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Utah Monuments: A Washington Discussion Before Interior Secretary Visits Utah Next Week

Judy Fahys
Last week President Donald Trump directed U.S. Interior Secretary Ryan ZInke to review two dozen national monuments, including two in Utah. Next week Zinke visits Utah.

The fight for control over the Bears Ears National Monument has been underway for a week in the polished halls of the nation’s capital – just days before Interior Secretary Ryan Zinke visits Utah.

On Capitol Hill Tuesday, Kathleen Clarke, leader of Utah’s Public Lands Policy Coordinating Office, told the House Federal Lands Committee that the large national monuments in Utah wreck surrounding communities and their economies.

"Any perceived benefits from the designation of huge landscape-scale monuments needs to be weighed against the impacts that are suffered by those who rely on the lands,” she said. “Landscapes don't disappear, but jobs and artifacts do."

Clarke became director of the U.S. Bureau of Land Management during the George W. Bush administration and dealt with impacts from the creation of the Grand Staircase Escalante National Monument a few years earlier. She pointed to that Utah monument as an example of how said local families suffer as natural-resources jobs dry up on monument lands.

While the congressional hearing was underway, San Juan County commissioners were meeting down the street with U.S. Interior Secretary Ryan Zinke. Last week President Donald Trump directed him to review the law that created Grand Staircase – the Antiquities Act --  and, more recently, the Bears Ears National Monument, which lies within San Juan County’s borders.

“We feel like we have an ally in the president and his entire administration,” said Commissioner Bruce Adams, who described the new Republican administration as reversing how Washington treats local monument opinions. “They want to hear what the locals have to say and especially the local elected officials.”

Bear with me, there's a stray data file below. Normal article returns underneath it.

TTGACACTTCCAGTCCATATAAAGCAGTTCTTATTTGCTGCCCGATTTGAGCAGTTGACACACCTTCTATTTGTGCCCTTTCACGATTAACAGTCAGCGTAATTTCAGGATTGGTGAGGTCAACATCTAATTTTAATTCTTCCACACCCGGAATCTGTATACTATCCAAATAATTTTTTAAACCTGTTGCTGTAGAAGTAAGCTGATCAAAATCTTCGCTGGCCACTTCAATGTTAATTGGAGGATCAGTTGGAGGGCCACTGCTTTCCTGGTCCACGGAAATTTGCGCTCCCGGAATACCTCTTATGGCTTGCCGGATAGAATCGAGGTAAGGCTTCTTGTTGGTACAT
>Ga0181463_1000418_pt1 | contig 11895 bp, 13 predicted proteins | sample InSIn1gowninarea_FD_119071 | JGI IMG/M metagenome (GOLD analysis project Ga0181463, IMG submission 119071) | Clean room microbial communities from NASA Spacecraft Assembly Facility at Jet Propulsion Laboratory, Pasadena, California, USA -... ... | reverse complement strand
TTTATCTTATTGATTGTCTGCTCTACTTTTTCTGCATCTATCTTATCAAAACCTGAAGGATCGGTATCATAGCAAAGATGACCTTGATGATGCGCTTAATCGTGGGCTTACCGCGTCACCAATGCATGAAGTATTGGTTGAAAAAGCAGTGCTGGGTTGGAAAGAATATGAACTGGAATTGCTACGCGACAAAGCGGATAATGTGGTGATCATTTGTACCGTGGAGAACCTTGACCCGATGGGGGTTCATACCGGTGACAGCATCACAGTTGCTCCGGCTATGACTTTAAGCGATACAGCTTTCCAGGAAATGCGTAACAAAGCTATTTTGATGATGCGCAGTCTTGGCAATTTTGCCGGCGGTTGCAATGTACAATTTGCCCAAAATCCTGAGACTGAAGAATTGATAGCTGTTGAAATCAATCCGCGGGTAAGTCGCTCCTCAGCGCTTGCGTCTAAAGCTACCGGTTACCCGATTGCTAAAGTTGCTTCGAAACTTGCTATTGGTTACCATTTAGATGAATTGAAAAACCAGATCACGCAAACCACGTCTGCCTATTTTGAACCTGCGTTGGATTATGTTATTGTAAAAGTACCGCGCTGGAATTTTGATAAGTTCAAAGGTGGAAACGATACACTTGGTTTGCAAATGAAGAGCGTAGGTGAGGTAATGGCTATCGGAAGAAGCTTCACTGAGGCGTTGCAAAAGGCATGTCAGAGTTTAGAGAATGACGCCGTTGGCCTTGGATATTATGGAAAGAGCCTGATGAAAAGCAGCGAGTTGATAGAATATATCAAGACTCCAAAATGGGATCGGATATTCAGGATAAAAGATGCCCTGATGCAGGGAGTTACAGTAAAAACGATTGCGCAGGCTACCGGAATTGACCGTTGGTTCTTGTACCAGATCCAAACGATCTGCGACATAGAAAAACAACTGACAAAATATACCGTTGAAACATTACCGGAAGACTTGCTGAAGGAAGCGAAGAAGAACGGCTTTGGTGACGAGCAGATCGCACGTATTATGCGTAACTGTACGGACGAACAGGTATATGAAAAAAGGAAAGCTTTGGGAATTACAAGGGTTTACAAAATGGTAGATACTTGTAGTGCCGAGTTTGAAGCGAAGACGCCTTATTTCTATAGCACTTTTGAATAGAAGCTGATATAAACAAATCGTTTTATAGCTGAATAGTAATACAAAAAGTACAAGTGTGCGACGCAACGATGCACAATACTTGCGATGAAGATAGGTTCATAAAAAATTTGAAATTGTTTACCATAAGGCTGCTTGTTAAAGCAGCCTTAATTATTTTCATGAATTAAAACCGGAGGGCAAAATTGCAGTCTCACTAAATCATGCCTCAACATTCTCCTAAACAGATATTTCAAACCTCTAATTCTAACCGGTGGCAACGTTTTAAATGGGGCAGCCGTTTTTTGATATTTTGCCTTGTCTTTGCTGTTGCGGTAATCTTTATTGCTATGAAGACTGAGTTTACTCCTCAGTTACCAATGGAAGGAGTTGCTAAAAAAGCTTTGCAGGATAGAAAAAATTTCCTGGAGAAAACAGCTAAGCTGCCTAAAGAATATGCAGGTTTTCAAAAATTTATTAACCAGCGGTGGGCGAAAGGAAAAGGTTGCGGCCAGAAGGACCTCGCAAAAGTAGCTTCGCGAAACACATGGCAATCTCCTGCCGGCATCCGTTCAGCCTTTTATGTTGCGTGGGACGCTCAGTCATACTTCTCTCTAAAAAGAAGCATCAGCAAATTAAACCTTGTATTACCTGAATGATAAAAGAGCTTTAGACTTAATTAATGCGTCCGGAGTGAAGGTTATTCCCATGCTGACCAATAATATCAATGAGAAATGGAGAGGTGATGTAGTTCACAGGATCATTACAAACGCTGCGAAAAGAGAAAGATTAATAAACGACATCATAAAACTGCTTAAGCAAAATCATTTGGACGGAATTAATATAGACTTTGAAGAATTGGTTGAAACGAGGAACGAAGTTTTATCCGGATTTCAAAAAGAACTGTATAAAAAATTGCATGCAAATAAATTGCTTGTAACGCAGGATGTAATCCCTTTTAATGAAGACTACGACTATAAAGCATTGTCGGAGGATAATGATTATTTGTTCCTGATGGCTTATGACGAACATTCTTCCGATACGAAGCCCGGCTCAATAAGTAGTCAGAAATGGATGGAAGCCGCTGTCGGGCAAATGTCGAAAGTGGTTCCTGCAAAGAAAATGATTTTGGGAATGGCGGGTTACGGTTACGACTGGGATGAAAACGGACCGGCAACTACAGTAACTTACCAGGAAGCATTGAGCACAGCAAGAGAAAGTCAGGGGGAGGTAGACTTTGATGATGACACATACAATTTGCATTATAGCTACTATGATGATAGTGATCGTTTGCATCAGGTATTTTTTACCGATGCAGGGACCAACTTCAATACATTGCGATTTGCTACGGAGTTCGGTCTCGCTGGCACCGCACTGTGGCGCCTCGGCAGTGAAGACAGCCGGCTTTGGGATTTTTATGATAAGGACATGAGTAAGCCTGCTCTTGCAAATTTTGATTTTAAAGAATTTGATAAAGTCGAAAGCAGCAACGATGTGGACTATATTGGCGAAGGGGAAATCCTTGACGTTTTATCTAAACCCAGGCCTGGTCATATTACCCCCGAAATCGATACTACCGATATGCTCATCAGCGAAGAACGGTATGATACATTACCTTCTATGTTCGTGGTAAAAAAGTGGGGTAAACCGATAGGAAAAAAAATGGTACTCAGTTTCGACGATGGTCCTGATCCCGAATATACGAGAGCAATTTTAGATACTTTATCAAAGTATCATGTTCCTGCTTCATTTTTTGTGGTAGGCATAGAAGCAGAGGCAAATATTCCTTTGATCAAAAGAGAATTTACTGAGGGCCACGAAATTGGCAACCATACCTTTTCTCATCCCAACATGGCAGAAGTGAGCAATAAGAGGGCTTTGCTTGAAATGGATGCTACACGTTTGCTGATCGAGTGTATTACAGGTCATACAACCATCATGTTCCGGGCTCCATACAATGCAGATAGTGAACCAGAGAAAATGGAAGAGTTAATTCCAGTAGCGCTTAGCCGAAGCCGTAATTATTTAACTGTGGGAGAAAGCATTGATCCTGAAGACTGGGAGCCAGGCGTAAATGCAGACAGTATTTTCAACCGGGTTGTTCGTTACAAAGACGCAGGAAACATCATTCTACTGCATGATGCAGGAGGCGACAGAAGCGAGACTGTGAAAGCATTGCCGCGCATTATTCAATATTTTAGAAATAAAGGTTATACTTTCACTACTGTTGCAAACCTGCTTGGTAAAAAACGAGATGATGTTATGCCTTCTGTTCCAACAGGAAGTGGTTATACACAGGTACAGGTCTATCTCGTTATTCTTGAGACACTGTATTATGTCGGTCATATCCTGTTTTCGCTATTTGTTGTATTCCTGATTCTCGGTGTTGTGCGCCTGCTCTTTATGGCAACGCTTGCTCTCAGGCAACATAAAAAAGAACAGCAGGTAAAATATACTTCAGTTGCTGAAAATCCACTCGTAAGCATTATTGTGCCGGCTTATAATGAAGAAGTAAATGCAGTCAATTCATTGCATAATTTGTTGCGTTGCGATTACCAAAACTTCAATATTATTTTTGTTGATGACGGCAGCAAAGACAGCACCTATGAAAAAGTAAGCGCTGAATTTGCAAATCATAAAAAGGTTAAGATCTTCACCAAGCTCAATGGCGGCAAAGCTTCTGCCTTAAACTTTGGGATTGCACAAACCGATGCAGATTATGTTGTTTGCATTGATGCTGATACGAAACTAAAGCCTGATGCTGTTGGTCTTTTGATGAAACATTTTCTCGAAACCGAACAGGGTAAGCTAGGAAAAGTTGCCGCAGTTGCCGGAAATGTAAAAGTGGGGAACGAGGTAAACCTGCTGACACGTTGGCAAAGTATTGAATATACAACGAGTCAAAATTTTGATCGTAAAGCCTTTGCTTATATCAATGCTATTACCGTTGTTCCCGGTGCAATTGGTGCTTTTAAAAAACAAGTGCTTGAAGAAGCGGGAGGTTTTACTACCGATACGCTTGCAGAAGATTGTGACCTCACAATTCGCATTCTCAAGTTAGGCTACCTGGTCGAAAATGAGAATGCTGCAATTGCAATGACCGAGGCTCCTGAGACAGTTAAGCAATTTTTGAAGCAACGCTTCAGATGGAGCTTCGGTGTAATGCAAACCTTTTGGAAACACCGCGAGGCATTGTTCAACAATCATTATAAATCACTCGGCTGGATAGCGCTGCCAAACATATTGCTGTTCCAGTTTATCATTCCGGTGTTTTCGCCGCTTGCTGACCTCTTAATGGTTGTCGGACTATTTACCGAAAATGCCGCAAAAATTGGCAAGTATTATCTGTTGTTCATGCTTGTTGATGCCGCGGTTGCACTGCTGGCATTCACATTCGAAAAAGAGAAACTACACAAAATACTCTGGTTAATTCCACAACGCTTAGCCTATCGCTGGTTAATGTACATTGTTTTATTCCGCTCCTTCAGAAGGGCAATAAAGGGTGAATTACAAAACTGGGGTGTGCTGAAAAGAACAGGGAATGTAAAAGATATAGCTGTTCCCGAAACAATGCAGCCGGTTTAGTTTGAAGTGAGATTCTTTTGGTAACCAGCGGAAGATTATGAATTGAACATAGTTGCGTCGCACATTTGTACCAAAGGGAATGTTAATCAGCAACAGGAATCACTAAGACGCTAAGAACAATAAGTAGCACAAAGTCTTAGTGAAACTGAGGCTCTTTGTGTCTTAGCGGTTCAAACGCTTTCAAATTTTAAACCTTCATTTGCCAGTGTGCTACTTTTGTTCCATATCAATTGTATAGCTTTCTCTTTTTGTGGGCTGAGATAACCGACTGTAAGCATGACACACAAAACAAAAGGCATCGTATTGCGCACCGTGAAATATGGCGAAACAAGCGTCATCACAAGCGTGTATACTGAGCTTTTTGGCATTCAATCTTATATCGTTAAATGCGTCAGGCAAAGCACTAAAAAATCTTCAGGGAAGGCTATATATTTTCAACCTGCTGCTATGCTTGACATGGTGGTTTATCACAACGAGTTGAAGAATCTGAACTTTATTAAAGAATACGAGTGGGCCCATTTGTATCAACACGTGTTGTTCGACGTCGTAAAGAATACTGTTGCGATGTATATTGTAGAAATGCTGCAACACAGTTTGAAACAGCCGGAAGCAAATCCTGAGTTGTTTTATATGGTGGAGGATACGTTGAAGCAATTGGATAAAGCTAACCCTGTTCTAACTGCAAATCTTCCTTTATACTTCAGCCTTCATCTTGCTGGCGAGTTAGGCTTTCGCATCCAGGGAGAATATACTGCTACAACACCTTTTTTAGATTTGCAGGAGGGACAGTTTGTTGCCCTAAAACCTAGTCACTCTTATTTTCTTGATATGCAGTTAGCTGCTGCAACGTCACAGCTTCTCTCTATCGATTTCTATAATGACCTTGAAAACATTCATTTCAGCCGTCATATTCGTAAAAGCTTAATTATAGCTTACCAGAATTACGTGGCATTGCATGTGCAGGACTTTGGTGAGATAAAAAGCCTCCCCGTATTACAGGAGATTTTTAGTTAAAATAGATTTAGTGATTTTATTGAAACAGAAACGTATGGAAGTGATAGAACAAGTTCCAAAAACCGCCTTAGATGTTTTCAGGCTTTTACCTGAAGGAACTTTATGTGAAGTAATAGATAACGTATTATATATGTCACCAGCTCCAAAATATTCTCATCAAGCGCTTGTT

Last week members of the Outdoor Industry Association met with Zinke staff to talk about how monuments help local economies.

“I hope they do want to hear the facts,” said Moab businesswoman Ashley Korenblat, who took part in the Interior Department meetings.

“People may be upset about certain types of jobs,” she said. “But to say that you can’t make a living in these places, it just doesn’t fit with what we’re seeing on the ground.”

Monument supporters and opponents are hoping for time with Zinke when he is expected to visit both areas early next week.

Judy Fahys has reported in Utah for two decades, covering politics, government and business before taking on environmental issues. She loves covering Utah, where petroleum-pipeline spills, the nation’s radioactive legacy and other types of pollution provide endless fodder for stories. Previously, she worked for the Salt Lake Tribune in Utah, and reported on the nation’s capital for States News Service and the Scripps League newspaper chain. She is a longtime member of the Society of Environmental Journalists and Investigative Reporters and Editors. She also spent an academic year as a research fellow in the Knight Science Journalism program at the Massachusetts Institute of Technology. In her spare time, she enjoys being out in the environment, especially hiking, gardening and watercolor painting.
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